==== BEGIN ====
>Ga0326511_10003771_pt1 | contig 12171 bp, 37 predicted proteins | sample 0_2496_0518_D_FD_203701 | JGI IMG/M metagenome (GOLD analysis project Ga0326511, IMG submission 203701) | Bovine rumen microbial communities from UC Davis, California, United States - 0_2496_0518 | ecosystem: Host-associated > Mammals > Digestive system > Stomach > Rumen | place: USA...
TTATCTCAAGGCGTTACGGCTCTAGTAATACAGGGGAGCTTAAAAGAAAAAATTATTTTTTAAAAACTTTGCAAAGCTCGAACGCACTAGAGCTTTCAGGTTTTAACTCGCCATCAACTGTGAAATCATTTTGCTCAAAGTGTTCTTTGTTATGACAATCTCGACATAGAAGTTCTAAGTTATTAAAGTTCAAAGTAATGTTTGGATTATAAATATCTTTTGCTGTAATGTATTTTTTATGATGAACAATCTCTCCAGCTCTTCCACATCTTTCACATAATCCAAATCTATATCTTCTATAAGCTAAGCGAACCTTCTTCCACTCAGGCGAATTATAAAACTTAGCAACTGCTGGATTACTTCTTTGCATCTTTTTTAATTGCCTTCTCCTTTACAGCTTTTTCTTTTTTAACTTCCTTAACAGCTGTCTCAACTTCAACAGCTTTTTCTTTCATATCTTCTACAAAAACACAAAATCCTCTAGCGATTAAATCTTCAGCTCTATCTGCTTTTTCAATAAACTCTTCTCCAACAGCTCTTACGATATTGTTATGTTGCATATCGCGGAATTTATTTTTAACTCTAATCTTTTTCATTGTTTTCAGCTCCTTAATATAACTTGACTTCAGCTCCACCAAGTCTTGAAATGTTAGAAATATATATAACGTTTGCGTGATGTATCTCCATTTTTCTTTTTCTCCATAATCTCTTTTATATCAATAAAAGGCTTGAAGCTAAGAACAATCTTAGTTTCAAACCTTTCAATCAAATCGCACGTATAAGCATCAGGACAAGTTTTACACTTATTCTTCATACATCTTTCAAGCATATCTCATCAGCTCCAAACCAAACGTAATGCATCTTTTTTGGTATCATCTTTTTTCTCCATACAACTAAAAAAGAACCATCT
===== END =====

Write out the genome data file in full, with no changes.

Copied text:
>Ga0326511_10003771_pt1 | contig 12171 bp, 37 predicted proteins | sample 0_2496_0518_D_FD_203701 | JGI IMG/M metagenome (GOLD analysis project Ga0326511, IMG submission 203701) | Bovine rumen microbial communities from UC Davis, California, United States - 0_2496_0518 | ecosystem: Host-associated > Mammals > Digestive system > Stomach > Rumen | place: USA...
TTATCTCAAGGCGTTACGGCTCTAGTAATACAGGGGAGCTTAAAAGAAAAAATTATTTTTTAAAAACTTTGCAAAGCTCGAACGCACTAGAGCTTTCAGGTTTTAACTCGCCATCAACTGTGAAATCATTTTGCTCAAAGTGTTCTTTGTTATGACAATCTCGACATAGAAGTTCTAAGTTATTAAAGTTCAAAGTAATGTTTGGATTATAAATATCTTTTGCTGTAATGTATTTTTTATGATGAACAATCTCTCCAGCTCTTCCACATCTTTCACATAATCCAAATCTATATCTTCTATAAGCTAAGCGAACCTTCTTCCACTCAGGCGAATTATAAAACTTAGCAACTGCTGGATTACTTCTTTGCATCTTTTTTAATTGCCTTCTCCTTTACAGCTTTTTCTTTTTTAACTTCCTTAACAGCTGTCTCAACTTCAACAGCTTTTTCTTTCATATCTTCTACAAAAACACAAAATCCTCTAGCGATTAAATCTTCAGCTCTATCTGCTTTTTCAATAAACTCTTCTCCAACAGCTCTTACGATATTGTTATGTTGCATATCGCGGAATTTATTTTTAACTCTAATCTTTTTCATTGTTTTCAGCTCCTTAATATAACTTGACTTCAGCTCCACCAAGTCTTGAAATGTTAGAAATATATATAACGTTTGCGTGATGTATCTCCATTTTTCTTTTTCTCCATAATCTCTTTTATATCAATAAAAGGCTTGAAGCTAAGAACAATCTTAGTTTCAAACCTTTCAATCAAATCGCACGTATAAGCATCAGGACAAGTTTTACACTTATTCTTCATACATCTTTCAAGCATATCTCATCAGCTCCAAACCAAACGTAATGCATCTTTTTTGGTATCATCTTTTTTCTCCATACAACTAAAAAAGAACCATCT